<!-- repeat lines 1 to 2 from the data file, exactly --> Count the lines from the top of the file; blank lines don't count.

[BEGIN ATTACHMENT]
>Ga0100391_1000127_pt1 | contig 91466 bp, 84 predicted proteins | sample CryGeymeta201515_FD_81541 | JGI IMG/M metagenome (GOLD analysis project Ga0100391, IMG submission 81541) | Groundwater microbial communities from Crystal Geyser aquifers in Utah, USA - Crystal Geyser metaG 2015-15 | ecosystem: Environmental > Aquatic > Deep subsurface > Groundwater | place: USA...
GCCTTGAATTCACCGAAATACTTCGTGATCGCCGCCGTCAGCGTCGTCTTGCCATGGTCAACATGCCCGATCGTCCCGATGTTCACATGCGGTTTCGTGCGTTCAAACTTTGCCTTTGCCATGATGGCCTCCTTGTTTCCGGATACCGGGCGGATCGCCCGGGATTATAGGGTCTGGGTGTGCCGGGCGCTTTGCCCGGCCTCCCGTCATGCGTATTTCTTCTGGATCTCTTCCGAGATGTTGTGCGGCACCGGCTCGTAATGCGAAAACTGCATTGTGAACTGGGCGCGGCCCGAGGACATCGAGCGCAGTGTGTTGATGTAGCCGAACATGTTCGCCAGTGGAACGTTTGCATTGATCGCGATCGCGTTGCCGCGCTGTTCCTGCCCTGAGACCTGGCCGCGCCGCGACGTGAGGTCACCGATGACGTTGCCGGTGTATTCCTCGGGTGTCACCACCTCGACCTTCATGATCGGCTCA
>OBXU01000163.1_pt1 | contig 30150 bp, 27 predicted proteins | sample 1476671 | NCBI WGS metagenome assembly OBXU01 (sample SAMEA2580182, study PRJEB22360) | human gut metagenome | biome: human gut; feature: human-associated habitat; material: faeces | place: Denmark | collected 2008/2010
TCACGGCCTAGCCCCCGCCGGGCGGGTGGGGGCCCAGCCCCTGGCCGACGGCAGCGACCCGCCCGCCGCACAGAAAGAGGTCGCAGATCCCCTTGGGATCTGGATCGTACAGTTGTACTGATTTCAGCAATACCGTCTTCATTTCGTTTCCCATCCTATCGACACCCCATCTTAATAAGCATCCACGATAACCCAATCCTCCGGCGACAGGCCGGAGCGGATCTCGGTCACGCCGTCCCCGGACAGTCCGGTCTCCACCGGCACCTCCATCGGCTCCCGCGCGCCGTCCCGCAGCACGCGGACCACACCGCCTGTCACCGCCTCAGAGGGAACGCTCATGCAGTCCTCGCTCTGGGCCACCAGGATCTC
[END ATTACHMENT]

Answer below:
>Ga0100391_1000127_pt1 | contig 91466 bp, 84 predicted proteins | sample CryGeymeta201515_FD_81541 | JGI IMG/M metagenome (GOLD analysis project Ga0100391, IMG submission 81541) | Groundwater microbial communities from Crystal Geyser aquifers in Utah, USA - Crystal Geyser metaG 2015-15 | ecosystem: Environmental > Aquatic > Deep subsurface > Groundwater | place: USA...
GCCTTGAATTCACCGAAATACTTCGTGATCGCCGCCGTCAGCGTCGTCTTGCCATGGTCAACATGCCCGATCGTCCCGATGTTCACATGCGGTTTCGTGCGTTCAAACTTTGCCTTTGCCATGATGGCCTCCTTGTTTCCGGATACCGGGCGGATCGCCCGGGATTATAGGGTCTGGGTGTGCCGGGCGCTTTGCCCGGCCTCCCGTCATGCGTATTTCTTCTGGATCTCTTCCGAGATGTTGTGCGGCACCGGCTCGTAATGCGAAAACTGCATTGTGAACTGGGCGCGGCCCGAGGACATCGAGCGCAGTGTGTTGATGTAGCCGAACATGTTCGCCAGTGGAACGTTTGCATTGATCGCGATCGCGTTGCCGCGCTGTTCCTGCCCTGAGACCTGGCCGCGCCGCGACGTGAGGTCACCGATGACGTTGCCGGTGTATTCCTCGGGTGTCACCACCTCGACCTTCATGATCGGCTCA